When the government unveiled its plan to launch a wireless open-access network (WOAN), it drew sharp criticism from many stakeholders.
The main reason for the resistance was that the government was planning to give all available spectrum to the WOAN.
The government argued that this would reduce duplication and infrastructure cost, and provide faster and more affordable mobile broadband to all citizens.
We have, however, heard all of this before. South Africa’s government is well-known for its grandiose plans and big promises, but less so for its results.
And to now use all the available spectrum on a WOAN, which has not been successfully implemented anywhere in the world, is downright stupid.
The simple truth is that the government cannot run telecoms projects and should not be allowed to hog valuable spectrum to try and prove the world wrong.
New spectrum policy
Since the initial WOAN proposal, the Department of Communications has published its policy on high-demand spectrum.
According to the new high-demand spectrum policy, the WOAN will only get a portion of the available high-demand spectrum, leaving the rest to the private sector.
The WOAN will, however, still get preferential treatment when it comes to the assignment of spectrum within the 700MHz, 800MHz, and 2,600MHz bands.
This is in line with the blended model proposed by Vodacom and MTN, where they get access to some of the spectrum instead of the WOAN getting everything.
Remgro/CIVH enters the race
The WOAN’s biggest challenge was that no serious investor showed a strong interest in joining this project – until now.
Community Investment Ventures Holdings (CIVH), which is 54% owned by Remgro and 35% by NewGX, seems keen to get involved in the WOAN.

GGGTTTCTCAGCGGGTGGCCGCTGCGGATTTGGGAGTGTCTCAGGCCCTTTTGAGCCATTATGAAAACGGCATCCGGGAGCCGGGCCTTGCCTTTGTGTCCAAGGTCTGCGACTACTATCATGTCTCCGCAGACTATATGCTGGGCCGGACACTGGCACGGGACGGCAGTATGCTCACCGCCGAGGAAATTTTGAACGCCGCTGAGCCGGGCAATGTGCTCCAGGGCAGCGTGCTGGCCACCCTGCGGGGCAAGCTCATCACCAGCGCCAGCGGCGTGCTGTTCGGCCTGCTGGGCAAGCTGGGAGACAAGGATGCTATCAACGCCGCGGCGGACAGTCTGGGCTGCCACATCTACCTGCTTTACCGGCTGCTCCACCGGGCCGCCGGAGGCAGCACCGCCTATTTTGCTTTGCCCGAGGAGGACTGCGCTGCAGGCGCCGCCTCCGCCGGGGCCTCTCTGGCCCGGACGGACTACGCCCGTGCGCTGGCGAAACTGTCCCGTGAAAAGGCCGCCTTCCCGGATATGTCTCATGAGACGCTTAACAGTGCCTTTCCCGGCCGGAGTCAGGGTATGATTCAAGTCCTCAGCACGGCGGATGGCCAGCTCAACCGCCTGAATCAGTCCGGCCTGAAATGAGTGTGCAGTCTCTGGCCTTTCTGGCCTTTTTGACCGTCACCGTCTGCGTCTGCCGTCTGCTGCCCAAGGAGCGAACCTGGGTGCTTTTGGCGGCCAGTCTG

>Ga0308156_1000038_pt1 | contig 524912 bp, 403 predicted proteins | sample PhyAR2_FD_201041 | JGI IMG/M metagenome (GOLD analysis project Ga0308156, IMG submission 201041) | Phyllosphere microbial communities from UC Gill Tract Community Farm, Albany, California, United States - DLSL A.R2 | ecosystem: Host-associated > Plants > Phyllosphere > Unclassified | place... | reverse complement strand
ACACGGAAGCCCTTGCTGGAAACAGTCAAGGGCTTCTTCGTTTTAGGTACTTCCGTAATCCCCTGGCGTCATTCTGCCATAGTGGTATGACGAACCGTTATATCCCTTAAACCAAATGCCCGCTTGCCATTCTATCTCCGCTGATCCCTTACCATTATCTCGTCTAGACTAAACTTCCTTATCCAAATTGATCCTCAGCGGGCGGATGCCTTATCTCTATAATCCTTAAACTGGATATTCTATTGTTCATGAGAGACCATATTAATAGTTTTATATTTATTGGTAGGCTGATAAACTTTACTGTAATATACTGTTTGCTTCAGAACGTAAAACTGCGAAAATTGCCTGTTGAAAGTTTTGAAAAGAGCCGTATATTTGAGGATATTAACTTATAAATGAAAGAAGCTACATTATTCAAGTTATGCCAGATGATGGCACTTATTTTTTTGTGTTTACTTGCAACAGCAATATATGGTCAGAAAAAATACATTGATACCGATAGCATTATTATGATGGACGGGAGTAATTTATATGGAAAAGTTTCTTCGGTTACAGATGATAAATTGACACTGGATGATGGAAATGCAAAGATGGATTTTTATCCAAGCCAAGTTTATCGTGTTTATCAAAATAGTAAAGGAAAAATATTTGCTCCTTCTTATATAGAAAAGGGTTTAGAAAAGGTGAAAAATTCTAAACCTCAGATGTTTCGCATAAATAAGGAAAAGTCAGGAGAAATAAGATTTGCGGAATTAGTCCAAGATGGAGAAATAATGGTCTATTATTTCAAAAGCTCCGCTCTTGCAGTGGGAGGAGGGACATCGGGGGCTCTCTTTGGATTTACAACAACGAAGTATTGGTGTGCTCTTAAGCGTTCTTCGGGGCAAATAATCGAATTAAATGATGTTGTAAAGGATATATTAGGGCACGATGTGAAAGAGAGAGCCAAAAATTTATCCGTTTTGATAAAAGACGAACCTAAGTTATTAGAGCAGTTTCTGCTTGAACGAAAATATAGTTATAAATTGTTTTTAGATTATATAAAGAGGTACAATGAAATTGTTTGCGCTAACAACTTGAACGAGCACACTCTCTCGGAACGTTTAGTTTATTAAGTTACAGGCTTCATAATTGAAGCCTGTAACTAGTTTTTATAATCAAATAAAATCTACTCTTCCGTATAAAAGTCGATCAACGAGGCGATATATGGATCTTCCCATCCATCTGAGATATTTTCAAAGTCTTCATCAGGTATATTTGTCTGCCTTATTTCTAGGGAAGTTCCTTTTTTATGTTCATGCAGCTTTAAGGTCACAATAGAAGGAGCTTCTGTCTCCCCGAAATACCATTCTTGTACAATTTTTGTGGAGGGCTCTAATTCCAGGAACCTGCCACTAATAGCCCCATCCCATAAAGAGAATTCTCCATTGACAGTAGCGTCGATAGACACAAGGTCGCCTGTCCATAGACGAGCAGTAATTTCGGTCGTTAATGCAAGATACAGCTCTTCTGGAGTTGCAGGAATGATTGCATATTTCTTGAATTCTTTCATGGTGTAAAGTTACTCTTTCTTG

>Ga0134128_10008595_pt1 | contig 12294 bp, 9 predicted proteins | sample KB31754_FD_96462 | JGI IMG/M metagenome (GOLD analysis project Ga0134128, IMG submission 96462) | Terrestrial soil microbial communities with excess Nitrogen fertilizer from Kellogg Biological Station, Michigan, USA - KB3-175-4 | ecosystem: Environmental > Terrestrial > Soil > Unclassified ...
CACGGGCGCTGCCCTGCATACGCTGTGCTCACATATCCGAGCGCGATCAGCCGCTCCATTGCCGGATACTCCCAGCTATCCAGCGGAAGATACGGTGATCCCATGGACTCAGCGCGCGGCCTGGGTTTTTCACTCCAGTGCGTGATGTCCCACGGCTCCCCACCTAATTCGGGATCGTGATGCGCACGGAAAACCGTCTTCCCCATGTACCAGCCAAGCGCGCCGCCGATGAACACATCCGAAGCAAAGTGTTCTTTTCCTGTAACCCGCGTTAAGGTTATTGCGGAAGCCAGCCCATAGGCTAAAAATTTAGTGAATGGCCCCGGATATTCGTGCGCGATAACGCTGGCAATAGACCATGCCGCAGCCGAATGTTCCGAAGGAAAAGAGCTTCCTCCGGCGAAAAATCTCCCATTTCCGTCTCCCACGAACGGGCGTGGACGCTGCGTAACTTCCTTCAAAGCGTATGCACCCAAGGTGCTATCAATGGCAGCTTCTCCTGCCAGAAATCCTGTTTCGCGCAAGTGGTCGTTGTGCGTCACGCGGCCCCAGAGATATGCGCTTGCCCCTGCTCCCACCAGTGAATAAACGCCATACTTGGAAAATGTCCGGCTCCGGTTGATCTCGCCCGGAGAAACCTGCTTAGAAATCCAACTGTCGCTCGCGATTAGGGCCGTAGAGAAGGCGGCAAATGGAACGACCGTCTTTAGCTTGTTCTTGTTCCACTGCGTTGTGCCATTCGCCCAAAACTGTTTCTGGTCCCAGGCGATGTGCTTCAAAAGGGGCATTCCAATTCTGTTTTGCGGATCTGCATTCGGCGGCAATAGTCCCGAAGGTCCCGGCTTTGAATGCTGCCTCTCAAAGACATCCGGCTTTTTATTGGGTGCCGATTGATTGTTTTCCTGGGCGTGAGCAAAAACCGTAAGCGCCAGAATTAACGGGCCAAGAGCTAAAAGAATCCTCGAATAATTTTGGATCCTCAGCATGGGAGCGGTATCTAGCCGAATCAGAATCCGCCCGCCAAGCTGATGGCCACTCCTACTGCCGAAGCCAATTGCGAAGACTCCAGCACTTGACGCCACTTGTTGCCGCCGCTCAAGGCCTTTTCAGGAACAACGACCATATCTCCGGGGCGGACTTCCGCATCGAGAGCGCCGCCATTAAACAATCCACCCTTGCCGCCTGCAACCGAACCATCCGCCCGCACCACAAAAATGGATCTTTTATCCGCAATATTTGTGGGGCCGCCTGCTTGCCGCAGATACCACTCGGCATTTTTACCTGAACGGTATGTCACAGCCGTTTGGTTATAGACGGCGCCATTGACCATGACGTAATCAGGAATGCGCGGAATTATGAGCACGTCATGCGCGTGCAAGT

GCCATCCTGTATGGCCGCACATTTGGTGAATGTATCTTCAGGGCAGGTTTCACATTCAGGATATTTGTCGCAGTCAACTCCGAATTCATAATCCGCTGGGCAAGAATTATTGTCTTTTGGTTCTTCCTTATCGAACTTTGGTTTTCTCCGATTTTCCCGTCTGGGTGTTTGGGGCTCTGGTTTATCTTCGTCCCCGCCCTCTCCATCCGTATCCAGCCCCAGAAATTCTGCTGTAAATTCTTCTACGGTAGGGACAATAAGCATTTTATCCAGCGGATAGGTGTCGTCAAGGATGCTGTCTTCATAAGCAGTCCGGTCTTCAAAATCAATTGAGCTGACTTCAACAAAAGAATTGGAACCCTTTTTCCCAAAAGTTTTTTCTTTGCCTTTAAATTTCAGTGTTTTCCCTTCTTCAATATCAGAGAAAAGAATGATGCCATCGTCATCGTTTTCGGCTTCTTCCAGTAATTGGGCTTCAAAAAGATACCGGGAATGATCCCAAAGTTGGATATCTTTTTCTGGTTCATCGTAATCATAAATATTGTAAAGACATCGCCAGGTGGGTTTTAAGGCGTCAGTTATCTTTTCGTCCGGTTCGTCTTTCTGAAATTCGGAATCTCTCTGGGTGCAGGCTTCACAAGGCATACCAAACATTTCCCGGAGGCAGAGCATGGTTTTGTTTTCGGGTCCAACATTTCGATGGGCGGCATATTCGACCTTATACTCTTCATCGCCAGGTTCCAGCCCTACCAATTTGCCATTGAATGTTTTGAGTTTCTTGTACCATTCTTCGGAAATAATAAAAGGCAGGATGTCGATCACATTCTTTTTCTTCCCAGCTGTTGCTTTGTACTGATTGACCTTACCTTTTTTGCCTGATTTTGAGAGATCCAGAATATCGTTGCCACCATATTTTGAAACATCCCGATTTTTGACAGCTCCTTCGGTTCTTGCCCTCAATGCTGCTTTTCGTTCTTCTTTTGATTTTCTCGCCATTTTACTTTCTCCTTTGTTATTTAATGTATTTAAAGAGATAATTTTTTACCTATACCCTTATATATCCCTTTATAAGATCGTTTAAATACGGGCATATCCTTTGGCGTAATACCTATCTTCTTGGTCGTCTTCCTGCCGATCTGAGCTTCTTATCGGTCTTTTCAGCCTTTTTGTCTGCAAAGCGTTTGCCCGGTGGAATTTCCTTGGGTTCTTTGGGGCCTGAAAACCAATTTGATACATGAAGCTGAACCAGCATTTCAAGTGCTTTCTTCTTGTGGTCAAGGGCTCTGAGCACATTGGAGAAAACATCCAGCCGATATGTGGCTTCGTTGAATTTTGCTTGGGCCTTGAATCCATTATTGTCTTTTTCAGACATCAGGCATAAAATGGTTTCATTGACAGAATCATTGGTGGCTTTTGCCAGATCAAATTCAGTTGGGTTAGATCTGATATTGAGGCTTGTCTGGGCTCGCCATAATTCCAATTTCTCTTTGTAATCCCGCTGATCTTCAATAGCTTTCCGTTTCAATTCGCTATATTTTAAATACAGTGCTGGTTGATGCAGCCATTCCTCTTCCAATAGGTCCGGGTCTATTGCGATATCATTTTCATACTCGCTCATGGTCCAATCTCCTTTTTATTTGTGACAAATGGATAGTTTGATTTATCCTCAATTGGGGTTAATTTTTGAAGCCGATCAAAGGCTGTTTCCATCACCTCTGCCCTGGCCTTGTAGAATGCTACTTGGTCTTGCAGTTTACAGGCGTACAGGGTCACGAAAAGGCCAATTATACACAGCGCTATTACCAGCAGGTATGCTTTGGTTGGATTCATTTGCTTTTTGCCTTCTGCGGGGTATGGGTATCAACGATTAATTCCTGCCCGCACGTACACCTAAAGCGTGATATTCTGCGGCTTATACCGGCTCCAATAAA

With former Vodacom CEO Pieter Uys as chairman and Vodacom’s Andries Delport as CTO, CIVH has the perfect skills to build and manage a wholesale mobile network.
With deep pockets and a big fibre footprint through DFA and Vumatel, CIVH is the government’s best chance to get the WOAN right.
Vumatel has shown that an open-access model, which empowers ISPs to compete as service providers, works well to drive down prices and encourage innovation.
If done right, CIVH can shake up the mobile data market in the same way Vumatel has revolutionised the fibre-to-the-home market.
The big risk – Government interference and incompetence
The biggest risk to the WOAN is government interference and not trusting the free market to drive down prices and provide quality services.
Unless a company like CIVH is given the freedom to run the WOAN as a commercial entity (like Vumatel), it is set to fail.
Another risk is that the government’s obsession with the WOAN will further delay the allocation of new spectrum which is desperately needed in South Africa.
Ellipsis Regulatory Solutions owner Dominic Cull said the implementation of the WOAN and getting applications in for licenses could delay the spectrum auction by another year or two.
So, while I am warming up to the concept of a wireless open-access network run by a company like CIVH, I remain sceptical about the government’s ability to do what is needed to make it work.
The government has broken so many businesses with its ideological plans that it is hard to believe that it will do things differently this time around.
Let’s hope I am wrong.